Sixty-one years after it was first licensed to what was then known as Columbia Union College, a Seventh-day Adventist radio station will be spun off from the school into a separate, nonprofit organization.
The radio station, WGTS-FM, will be owned by a nonprofit corporation known as Atlantic Gateway Communications, Inc. The transfer requires the approval of the Federal Communications Commission.
The deal involves a price of $12 million for the broadcast license. According to the All Access radio industry news website, that price includes “$1 million [in] cash, $1 million [in] loan forgiveness, [and] $10 million in a promissory note.”
An announcement posted on the radio station’s website quotes officials of the station and the Columbia Union Conference of Seventh-day Adventists, parent body of Washington Adventist University, the current name of the school.
“While ownership will change, our mission, programming, team and focus remains on bringing our listeners in the Washington, D.C., region a message of hope and encouragement,” says Kevin Krueger, vice president and general manager. “We are so thankful for the foundation which has been built over the last 60 years at WAU. Now, much like a college student coming of age and moving out of mom and dad’s house, WGTS 91.9 is moving forward and expanding.”
Rob Vandeman, Columbia Union executive secretary, has served as WGTS-FM board chair for the last seven years. He will continue in that role and said, “This governance shift will facilitate a nimbler operation, which will enable the ministry to stay relevant in the ever-changing, fast-paced arena of media and digital communication. Overall, the change will provide the room and tools necessary for the team to grow stronger and serve the community in even greater ways.”
The station currently has all of its operations on the WAU campus, but officials said “much of the media ministry operations will be relocated to a larger space that will provide greater access to advanced technology, equipment and the broadcast tower.”
The statement added, “WGTS 91.9 will maintain studios on the WAU campus to continue its training and mentoring work with the university’s students, as well as for backup studio and transmission needs.”
This latest move marks another interesting milestone in the station’s history, a journey one might even call an evolution. Originally, the station was a general broadcaster offering public radio news programming and classical music, along with some Christian programming such as worship services from nearby Sligo Seventh-day Adventist Church.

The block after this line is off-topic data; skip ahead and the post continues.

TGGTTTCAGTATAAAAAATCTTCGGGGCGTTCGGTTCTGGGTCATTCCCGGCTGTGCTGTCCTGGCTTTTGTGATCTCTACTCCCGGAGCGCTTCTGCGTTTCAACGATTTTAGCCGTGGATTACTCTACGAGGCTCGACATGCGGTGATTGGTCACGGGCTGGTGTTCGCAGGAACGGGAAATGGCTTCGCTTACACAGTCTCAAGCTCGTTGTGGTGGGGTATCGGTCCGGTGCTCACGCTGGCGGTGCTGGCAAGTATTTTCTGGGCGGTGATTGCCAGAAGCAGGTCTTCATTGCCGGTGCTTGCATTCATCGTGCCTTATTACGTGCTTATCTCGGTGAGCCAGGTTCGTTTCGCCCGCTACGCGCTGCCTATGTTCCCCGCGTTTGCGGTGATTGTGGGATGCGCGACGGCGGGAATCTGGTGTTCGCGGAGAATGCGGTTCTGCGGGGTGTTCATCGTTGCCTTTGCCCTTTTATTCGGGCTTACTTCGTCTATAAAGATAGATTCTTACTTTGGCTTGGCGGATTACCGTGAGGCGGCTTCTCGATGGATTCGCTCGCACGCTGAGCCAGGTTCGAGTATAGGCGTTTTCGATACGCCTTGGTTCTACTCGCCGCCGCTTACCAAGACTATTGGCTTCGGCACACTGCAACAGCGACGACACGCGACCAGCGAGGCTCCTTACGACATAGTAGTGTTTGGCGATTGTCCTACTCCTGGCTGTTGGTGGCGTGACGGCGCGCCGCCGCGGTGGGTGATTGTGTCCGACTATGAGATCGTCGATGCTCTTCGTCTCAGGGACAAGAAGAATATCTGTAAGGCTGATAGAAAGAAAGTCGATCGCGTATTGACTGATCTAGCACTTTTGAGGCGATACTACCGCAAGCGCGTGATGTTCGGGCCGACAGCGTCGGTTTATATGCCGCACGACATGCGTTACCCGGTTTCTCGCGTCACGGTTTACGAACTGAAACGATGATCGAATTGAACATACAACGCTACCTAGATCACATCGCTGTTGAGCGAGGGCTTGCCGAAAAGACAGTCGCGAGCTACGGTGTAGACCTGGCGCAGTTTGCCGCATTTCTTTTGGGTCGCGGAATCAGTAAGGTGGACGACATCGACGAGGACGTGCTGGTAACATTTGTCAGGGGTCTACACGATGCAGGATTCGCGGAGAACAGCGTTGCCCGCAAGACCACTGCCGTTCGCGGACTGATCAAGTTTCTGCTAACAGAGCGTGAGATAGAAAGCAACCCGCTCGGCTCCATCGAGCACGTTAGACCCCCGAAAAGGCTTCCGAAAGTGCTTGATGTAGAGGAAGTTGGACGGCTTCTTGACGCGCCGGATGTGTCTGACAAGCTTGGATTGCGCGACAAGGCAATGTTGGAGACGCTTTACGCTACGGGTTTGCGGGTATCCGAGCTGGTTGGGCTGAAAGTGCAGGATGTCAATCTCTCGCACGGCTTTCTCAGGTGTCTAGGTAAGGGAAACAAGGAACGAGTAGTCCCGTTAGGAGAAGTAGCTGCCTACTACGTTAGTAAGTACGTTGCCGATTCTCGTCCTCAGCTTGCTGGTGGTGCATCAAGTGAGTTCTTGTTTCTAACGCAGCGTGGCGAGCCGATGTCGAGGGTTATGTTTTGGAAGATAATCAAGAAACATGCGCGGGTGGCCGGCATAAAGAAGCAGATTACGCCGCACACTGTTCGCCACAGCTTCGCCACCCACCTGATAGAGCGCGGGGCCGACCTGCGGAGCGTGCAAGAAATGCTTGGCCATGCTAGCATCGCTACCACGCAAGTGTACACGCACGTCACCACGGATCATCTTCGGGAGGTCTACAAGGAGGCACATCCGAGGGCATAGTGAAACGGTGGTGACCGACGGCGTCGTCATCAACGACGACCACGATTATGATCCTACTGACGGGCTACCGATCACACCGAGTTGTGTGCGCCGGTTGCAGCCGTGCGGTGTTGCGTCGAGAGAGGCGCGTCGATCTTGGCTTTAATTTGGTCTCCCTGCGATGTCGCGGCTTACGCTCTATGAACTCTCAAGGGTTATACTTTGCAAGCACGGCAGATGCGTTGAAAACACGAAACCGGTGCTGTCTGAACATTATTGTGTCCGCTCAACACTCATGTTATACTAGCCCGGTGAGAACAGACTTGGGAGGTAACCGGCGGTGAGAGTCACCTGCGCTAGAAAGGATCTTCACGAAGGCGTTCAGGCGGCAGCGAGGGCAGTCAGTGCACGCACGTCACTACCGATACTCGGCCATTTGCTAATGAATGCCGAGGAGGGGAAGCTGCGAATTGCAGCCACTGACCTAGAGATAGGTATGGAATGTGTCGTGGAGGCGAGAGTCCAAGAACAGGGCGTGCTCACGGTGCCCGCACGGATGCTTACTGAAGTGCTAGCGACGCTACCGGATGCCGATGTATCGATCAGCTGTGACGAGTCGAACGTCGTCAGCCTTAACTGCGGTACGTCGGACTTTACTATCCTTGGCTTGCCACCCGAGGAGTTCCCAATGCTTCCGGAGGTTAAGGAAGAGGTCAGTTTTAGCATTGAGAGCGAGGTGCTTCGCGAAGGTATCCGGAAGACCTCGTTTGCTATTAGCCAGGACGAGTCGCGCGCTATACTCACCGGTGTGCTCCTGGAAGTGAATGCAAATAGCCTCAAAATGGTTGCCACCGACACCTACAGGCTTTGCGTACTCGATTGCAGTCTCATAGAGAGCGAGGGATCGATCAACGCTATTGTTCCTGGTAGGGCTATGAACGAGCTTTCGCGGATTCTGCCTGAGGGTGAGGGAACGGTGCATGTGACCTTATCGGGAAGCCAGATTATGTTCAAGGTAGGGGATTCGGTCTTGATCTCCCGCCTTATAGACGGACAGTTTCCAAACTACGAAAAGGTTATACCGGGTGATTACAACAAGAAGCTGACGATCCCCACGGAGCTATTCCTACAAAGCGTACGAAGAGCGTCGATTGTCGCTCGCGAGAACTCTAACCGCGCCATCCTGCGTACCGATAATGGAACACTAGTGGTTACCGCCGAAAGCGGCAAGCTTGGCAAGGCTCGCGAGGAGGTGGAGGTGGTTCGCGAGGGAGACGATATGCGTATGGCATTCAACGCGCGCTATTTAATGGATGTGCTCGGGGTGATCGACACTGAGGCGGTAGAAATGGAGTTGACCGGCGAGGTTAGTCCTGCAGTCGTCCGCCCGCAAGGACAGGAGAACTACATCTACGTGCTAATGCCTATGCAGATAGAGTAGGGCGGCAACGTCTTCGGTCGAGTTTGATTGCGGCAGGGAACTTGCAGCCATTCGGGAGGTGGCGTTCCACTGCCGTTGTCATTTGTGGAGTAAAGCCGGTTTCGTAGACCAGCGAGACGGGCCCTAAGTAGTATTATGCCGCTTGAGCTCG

But in 1997, one year after the late John Konrad became vice president and general manager of the FM outlet, the classical programming was abruptly dropped, with the station going silent for five days before switching to its current format of contemporary Christian music programming. According to an article in The Washington Post at the time, WGTS’s religious programming raised more than 5.5 times as much in donations each year — $1950,000 — than the $35,000 listeners were donating for classical music programming.
Ten years later, Columbia Union leadership reportedly considered outside offers to buy the WGTS license for as much as $20 million, with the proceeds going to reduce some $5 million in debt at Washington Adventist University. The Washington Times reported the school board was to weigh an offer from American Public Media, a Minnesota company. Ultimately, however, the station remained with the school, which later announced a massive restructuring to resolve the financial crisis. Ironically, part of that restructuring temporarily cut the school’s communications program, although WAU now offers degrees in the field.
By December of 2008, WGTS was also faring better. The Washington Post noted that a change in radio ratings systems gave the outlet a boost.
“Last month, according to audience-rating firm Arbitron, WGTS ranked sixth among the region’s 40 or so radio stations,” media reporter Paul Farhi wrote as the year drew to a close. “That means WGTS had a larger audience (about 20,000 listeners per hour, on average) than Washington’s biggest rock station (DC 101), the top country station (WMZQ-FM) and the leading oldies outfit (WBIG-FM). It beat sports talk, classical music and conservative political talk stations, too.”
One of the station’s most difficult moments came in 2013 when Konrad, a popular leader at the station, died suddenly from a “bilateral pneumonia of unknown origin, as The Washington Post noted in its obituary.
Now, the historic radio station, whose call sign WGTS incorporated its founding college’s motto, “Gateway to Service,” will ostensibly become a property of the Columbia Union Conference. Union president Dave Weigley said in a statement, ““Through the ministry of WGTS, the Seventh-day Adventist Church is able to share Christ’s message of hope and wholeness with 600,000 listeners each week, which is remarkable! As it continues to grow, this valued ministry will maintain its denominational status and strong ties to the union.”
A further “big announcement” for the station to be made July 7 was teased on its website, but no details were suggested.